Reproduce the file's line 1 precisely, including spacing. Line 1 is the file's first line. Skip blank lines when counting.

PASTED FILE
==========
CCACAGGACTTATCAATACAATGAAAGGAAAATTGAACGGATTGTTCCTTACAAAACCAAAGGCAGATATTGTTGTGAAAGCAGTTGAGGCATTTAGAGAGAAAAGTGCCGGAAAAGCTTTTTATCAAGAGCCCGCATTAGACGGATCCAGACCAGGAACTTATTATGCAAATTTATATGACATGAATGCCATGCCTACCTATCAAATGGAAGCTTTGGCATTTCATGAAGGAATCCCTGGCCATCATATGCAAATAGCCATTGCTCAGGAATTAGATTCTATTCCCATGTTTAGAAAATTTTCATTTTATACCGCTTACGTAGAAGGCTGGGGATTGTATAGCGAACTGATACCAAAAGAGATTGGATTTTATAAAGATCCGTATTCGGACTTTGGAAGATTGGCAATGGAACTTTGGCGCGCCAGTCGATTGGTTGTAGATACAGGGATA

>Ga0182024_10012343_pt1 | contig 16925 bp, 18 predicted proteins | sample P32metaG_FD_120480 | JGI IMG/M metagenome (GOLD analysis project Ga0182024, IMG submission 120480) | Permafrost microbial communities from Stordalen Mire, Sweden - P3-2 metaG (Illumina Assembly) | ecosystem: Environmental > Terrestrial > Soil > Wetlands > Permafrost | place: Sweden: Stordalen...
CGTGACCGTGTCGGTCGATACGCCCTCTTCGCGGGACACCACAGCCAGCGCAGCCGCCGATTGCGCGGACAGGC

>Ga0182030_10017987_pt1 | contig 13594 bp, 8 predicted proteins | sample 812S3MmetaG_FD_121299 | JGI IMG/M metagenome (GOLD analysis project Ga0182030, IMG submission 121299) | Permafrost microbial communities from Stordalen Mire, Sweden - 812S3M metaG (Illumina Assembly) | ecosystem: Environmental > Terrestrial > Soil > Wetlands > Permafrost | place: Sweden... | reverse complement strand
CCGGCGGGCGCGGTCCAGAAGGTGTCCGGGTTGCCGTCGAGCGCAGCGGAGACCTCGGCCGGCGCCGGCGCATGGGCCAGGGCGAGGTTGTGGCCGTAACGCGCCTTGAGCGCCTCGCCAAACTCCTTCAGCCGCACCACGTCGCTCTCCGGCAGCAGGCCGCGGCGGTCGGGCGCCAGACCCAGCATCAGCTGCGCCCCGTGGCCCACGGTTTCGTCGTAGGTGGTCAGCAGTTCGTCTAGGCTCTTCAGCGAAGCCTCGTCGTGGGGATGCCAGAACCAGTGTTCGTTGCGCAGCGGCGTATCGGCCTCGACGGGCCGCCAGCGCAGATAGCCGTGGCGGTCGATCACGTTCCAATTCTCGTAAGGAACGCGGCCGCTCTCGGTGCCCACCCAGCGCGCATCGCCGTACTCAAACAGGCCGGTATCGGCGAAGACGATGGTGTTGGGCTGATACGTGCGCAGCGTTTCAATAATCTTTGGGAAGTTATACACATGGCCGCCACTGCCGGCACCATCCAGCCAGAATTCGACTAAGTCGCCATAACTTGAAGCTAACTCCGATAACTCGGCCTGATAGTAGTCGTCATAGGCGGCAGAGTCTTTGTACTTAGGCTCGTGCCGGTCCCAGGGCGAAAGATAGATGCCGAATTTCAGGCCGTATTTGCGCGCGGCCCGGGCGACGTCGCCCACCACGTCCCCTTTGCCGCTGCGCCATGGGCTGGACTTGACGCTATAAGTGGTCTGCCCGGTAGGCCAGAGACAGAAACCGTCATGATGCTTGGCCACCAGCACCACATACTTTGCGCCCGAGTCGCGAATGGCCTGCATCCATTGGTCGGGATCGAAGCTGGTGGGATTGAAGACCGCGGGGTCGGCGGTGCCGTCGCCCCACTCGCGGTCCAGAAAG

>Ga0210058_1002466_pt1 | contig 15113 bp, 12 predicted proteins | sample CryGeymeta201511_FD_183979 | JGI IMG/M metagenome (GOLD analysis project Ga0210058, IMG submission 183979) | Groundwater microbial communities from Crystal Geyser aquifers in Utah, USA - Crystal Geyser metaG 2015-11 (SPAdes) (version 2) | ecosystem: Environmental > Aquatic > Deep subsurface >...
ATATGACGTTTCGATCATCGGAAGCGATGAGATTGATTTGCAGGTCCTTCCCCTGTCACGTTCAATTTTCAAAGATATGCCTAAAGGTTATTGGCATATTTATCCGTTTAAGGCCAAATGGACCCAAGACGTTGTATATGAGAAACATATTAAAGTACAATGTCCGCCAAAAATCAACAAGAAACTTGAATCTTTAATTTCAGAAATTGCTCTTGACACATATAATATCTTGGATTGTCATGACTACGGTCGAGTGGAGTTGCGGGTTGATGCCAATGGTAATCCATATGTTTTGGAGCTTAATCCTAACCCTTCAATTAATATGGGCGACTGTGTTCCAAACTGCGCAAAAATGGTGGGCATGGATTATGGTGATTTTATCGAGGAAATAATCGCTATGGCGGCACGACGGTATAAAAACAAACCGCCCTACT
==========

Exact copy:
CCACAGGACTTATCAATACAATGAAAGGAAAATTGAACGGATTGTTCCTTACAAAACCAAAGGCAGATATTGTTGTGAAAGCAGTTGAGGCATTTAGAGAGAAAAGTGCCGGAAAAGCTTTTTATCAAGAGCCCGCATTAGACGGATCCAGACCAGGAACTTATTATGCAAATTTATATGACATGAATGCCATGCCTACCTATCAAATGGAAGCTTTGGCATTTCATGAAGGAATCCCTGGCCATCATATGCAAATAGCCATTGCTCAGGAATTAGATTCTATTCCCATGTTTAGAAAATTTTCATTTTATACCGCTTACGTAGAAGGCTGGGGATTGTATAGCGAACTGATACCAAAAGAGATTGGATTTTATAAAGATCCGTATTCGGACTTTGGAAGATTGGCAATGGAACTTTGGCGCGCCAGTCGATTGGTTGTAGATACAGGGATA